Pieced Back From That Bright Light
Pushing my bike out from the area undecided where to go next, my eyes caught a distant sight of something very familiar, a sight that triggered more pleasant memories that carved a smile on my face.
It was a familiar structure, a landmark of sorts then but of distant memory now.
My mind had imprinted this structure since I was in school, living in a village. The kids passed by the huge structure every school going days. It was painted in white with red checked rectangles then, it is still the same color which heightened my joy upon seeing it.
It is a water tank, the most interesting part of the whole water reservoir structure. That tank serves to hold many of my childhood memories as far as I am concern.
I made my way towards the structure but obscurity crept in the more I came closer to it. Navigating dead ends, the tall trees and buildings served as obstacles that hid it from view.
It proved to be not an easy route… but added a cloud of mystery to it nevertheless on a clear and hot day. I had to follow the monsoon drain when the road came to a dead end and ventured to new but secluded roads that provided me temporary relief from uncertainty.
With every stride and huff of my breath maneuvering the undulating route, I thought I was coming closer to my childhood treasure chest but I soon discovered my bearing was way off and I had overshot my intended destination.
Fortunately before the disappointment set in, I sighted what was to be another familiar sight that made me paused for a while as if in a trance on my bike, sweat dripping off my forehead.
I Saw My Village...
I had a little trouble recalling where that structure fit in my childhood memories because the newly built road was unfamiliar. Neither was the prominent road sign “To KPE Tunnel" gave any help to associate but bewildered me more.
When my eyes caught the sight of the old airport building, the memories came back to me like gushing cool spring water on a hot afternoon day. It was refreshing it made me smile again when I realized that I was in the vicinity of my childhood Mecca.
The control tower-like structure is actually the water reclamation plant… well, not the water I would like splashed on me, but nonetheless happy to have found it again.
The road once led to the then Paya Lebar Airport, converted since to an air force base for the RSAF. The familiar sight of the old airport building now painted navy blue was its control tower… a clean, modern building back then in contrast to the old, often dilapidated looking shops and kampong houses in its vicinity.
As a child, I would see that structure towered over the trees along Airport Road whenever my village friends and I went jogging along the road, with the airport arrival hall as our destination before heading back to our rural lives.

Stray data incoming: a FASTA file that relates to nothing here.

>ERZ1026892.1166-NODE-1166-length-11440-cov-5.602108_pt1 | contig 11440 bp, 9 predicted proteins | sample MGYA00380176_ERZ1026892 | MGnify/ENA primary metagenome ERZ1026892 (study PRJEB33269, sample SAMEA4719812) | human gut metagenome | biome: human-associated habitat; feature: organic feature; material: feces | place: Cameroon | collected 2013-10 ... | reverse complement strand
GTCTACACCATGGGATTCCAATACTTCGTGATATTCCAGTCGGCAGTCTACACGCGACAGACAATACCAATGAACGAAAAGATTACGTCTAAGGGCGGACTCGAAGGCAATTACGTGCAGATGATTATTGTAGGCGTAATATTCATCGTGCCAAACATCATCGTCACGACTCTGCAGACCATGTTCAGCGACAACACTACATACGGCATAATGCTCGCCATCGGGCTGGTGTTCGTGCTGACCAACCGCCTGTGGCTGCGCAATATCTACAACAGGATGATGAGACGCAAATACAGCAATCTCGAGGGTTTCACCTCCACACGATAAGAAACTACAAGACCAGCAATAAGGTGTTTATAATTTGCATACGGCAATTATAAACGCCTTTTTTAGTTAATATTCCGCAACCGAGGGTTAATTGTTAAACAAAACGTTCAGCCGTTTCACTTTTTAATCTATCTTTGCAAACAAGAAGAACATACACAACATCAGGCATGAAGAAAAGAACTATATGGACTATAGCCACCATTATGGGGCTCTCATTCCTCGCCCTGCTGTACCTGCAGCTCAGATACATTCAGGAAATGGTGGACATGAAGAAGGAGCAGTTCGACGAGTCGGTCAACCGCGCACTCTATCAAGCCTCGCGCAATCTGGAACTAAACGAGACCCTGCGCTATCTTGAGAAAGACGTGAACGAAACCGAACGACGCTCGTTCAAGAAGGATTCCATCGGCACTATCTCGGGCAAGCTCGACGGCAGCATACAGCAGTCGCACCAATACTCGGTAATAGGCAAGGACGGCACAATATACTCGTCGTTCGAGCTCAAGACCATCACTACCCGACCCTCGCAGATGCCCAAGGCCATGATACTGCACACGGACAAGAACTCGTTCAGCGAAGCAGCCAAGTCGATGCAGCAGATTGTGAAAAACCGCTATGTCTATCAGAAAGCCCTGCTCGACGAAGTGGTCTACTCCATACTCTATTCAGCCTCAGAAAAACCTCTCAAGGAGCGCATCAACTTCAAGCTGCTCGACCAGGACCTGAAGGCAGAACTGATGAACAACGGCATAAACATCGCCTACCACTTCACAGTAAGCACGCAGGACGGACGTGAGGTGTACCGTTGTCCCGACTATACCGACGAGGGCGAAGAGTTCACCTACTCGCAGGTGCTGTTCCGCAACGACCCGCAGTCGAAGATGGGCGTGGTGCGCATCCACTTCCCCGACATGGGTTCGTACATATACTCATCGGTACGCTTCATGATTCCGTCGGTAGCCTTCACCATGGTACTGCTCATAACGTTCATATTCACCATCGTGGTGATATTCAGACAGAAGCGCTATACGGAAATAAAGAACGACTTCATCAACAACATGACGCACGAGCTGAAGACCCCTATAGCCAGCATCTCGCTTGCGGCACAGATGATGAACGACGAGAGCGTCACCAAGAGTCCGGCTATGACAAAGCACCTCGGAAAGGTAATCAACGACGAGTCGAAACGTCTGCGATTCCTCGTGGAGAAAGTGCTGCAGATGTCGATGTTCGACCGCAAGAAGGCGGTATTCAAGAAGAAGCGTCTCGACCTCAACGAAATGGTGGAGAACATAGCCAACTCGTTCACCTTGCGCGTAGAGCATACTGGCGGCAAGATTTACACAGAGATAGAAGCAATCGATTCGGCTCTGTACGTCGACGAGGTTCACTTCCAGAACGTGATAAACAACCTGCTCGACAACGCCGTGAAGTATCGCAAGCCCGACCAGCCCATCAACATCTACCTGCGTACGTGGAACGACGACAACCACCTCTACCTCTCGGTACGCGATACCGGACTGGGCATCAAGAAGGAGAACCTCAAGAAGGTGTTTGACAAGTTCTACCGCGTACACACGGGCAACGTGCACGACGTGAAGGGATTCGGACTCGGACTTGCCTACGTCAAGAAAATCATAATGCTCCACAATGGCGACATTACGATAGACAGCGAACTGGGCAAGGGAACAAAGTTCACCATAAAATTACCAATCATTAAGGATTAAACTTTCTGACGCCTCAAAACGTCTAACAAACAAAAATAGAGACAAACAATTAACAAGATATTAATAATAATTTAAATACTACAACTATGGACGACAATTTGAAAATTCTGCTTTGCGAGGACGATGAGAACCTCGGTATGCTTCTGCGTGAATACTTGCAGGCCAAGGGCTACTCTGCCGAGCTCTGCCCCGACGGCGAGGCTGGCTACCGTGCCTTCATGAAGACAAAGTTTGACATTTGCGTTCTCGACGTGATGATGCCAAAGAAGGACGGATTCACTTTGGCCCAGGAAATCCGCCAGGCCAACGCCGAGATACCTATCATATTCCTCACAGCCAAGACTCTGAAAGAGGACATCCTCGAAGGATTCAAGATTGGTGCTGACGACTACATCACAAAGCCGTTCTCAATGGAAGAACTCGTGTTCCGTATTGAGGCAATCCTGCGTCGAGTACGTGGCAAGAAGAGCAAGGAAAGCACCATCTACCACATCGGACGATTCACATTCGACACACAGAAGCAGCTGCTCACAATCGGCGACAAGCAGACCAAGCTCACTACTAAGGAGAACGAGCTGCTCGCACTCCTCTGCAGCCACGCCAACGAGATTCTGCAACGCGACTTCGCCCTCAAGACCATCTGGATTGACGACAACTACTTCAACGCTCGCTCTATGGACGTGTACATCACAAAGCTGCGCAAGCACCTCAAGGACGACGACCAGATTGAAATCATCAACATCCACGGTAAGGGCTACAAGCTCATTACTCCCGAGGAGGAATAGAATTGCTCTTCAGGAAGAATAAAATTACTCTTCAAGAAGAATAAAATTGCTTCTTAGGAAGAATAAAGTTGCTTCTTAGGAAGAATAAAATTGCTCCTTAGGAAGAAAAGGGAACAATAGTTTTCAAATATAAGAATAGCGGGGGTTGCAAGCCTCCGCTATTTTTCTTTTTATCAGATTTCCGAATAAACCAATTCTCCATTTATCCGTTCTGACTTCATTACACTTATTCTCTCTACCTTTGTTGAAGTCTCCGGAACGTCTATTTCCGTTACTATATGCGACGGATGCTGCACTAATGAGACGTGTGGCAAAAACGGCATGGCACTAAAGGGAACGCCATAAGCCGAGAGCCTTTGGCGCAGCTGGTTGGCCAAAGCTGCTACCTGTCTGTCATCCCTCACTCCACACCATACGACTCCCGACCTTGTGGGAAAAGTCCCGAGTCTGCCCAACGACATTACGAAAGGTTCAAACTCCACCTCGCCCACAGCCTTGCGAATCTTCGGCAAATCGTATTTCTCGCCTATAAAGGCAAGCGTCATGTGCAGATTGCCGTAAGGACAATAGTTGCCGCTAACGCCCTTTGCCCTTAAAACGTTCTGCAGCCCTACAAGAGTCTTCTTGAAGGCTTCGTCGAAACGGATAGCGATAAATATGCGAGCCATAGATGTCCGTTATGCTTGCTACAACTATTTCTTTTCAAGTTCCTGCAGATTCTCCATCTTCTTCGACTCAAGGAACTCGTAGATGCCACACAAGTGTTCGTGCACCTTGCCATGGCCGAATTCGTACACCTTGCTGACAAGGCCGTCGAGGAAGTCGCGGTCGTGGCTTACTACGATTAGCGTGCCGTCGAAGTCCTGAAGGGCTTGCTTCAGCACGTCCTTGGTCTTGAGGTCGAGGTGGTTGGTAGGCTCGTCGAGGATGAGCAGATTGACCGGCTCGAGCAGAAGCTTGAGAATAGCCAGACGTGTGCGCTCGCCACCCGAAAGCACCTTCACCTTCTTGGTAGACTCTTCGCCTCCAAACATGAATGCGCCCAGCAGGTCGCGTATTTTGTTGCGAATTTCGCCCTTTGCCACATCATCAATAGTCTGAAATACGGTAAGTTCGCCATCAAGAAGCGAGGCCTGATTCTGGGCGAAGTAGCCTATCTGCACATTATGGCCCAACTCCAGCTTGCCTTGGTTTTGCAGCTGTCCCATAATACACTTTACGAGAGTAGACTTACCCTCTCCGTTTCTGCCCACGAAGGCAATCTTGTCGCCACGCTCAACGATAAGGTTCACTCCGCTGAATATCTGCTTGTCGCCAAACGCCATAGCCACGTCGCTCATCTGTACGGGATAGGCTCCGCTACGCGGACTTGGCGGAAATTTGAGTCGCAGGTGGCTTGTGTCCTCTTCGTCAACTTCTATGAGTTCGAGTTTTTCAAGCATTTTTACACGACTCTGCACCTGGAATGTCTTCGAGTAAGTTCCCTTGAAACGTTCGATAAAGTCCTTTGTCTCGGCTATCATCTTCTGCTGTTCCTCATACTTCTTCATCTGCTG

Back in those innocent and naïve kampong boy days, I always thought the structure was some kind of a secret government UFO facility, being so close to the airport... a port for the aliens like “Men In Black.” Now it reminds me of the Seattle Space Needle... but of course none like its glamor and majesty... and intended use.
I enjoyed the cool shades provided by the rain trees planted along both sides of the long and straight stretch of road. Like a boulevard, it was pleasant being there at any time of the day. Cold, misty and quiet in the early hours of the morning... the road void of traffic.
Cool and breezy in the middle of the day with birds of different kinds singing their hearts out, competing with the sound of passing vehicles. It then turned to a classy-looking road, golden to the tint of the street lights like a leafy tunnel leading to the brightly lit control tower building at the end.
It was the standard of development set back then that is now common place throughout the island.
I Spy With My…
Paddling uphill, I revisited by childhood place with distant memories but the creaky knees and the lack of stamina reminded me of my present old self.
Panting, I reached the front gate of the RSAF Museum.
Although it was open to public, I could not help but felt that I would be mistaken for some kind of terrorist reconnaissance, snapping photos to the sensitive sites of the air force. I kept expecting someone to approach to stop and ask my intentions for being there.
Nothing of the sort happened, fortunately. It was just my overactive imagination… maybe the rekindled child in me at that moment, but most probably because of the heat.
Snapping all “non-sensitive” photos of the area and subjects that caught my eye, like a tourist, I left the place as fast as I came.
Now, for that water tank. I thought to myself... plotting my route with my instincts since nothing was familiar except for the childhood landmarks.
To be continued...